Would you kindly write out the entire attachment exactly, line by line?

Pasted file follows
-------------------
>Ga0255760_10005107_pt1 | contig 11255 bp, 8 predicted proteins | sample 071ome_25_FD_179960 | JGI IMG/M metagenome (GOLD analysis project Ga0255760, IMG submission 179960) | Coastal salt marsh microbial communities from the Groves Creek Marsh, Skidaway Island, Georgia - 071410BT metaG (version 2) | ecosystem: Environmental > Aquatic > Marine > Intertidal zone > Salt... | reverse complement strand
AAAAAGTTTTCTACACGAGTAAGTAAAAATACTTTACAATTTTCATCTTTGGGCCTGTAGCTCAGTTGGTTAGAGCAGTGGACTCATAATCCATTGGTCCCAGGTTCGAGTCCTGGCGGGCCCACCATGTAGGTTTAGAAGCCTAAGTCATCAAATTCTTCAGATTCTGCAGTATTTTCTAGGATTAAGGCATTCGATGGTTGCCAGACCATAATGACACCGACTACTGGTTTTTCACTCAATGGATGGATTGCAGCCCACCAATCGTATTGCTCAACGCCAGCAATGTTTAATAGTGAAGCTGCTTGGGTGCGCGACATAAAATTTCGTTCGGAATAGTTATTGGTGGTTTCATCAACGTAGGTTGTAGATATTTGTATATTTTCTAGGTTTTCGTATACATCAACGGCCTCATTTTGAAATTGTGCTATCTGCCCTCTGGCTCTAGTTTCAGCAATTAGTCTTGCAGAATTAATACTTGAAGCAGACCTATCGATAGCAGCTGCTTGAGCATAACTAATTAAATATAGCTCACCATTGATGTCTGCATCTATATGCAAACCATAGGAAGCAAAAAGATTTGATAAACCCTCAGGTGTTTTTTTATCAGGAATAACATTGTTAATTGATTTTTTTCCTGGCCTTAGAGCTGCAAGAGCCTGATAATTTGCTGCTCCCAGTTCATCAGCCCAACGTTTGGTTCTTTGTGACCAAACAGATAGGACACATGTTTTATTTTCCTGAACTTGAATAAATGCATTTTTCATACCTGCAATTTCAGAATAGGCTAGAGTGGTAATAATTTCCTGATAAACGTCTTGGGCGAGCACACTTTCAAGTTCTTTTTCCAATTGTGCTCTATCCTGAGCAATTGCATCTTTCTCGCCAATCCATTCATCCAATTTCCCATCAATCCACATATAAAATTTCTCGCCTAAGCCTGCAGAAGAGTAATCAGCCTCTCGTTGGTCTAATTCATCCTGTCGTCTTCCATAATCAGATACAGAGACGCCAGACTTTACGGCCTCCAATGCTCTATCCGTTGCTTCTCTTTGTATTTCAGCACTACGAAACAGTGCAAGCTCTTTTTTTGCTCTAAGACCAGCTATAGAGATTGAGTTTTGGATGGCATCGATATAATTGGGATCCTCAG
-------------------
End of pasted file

>Ga0255760_10005107_pt1 | contig 11255 bp, 8 predicted proteins | sample 071ome_25_FD_179960 | JGI IMG/M metagenome (GOLD analysis project Ga0255760, IMG submission 179960) | Coastal salt marsh microbial communities from the Groves Creek Marsh, Skidaway Island, Georgia - 071410BT metaG (version 2) | ecosystem: Environmental > Aquatic > Marine > Intertidal zone > Salt... | reverse complement strand
AAAAAGTTTTCTACACGAGTAAGTAAAAATACTTTACAATTTTCATCTTTGGGCCTGTAGCTCAGTTGGTTAGAGCAGTGGACTCATAATCCATTGGTCCCAGGTTCGAGTCCTGGCGGGCCCACCATGTAGGTTTAGAAGCCTAAGTCATCAAATTCTTCAGATTCTGCAGTATTTTCTAGGATTAAGGCATTCGATGGTTGCCAGACCATAATGACACCGACTACTGGTTTTTCACTCAATGGATGGATTGCAGCCCACCAATCGTATTGCTCAACGCCAGCAATGTTTAATAGTGAAGCTGCTTGGGTGCGCGACATAAAATTTCGTTCGGAATAGTTATTGGTGGTTTCATCAACGTAGGTTGTAGATATTTGTATATTTTCTAGGTTTTCGTATACATCAACGGCCTCATTTTGAAATTGTGCTATCTGCCCTCTGGCTCTAGTTTCAGCAATTAGTCTTGCAGAATTAATACTTGAAGCAGACCTATCGATAGCAGCTGCTTGAGCATAACTAATTAAATATAGCTCACCATTGATGTCTGCATCTATATGCAAACCATAGGAAGCAAAAAGATTTGATAAACCCTCAGGTGTTTTTTTATCAGGAATAACATTGTTAATTGATTTTTTTCCTGGCCTTAGAGCTGCAAGAGCCTGATAATTTGCTGCTCCCAGTTCATCAGCCCAACGTTTGGTTCTTTGTGACCAAACAGATAGGACACATGTTTTATTTTCCTGAACTTGAATAAATGCATTTTTCATACCTGCAATTTCAGAATAGGCTAGAGTGGTAATAATTTCCTGATAAACGTCTTGGGCGAGCACACTTTCAAGTTCTTTTTCCAATTGTGCTCTATCCTGAGCAATTGCATCTTTCTCGCCAATCCATTCATCCAATTTCCCATCAATCCACATATAAAATTTCTCGCCTAAGCCTGCAGAAGAGTAATCAGCCTCTCGTTGGTCTAATTCATCCTGTCGTCTTCCATAATCAGATACAGAGACGCCAGACTTTACGGCCTCCAATGCTCTATCCGTTGCTTCTCTTTGTATTTCAGCACTACGAAACAGTGCAAGCTCTTTTTTTGCTCTAAGACCAGCTATAGAGATTGAGTTTTGGATGGCATCGATATAATTGGGATCCTCAG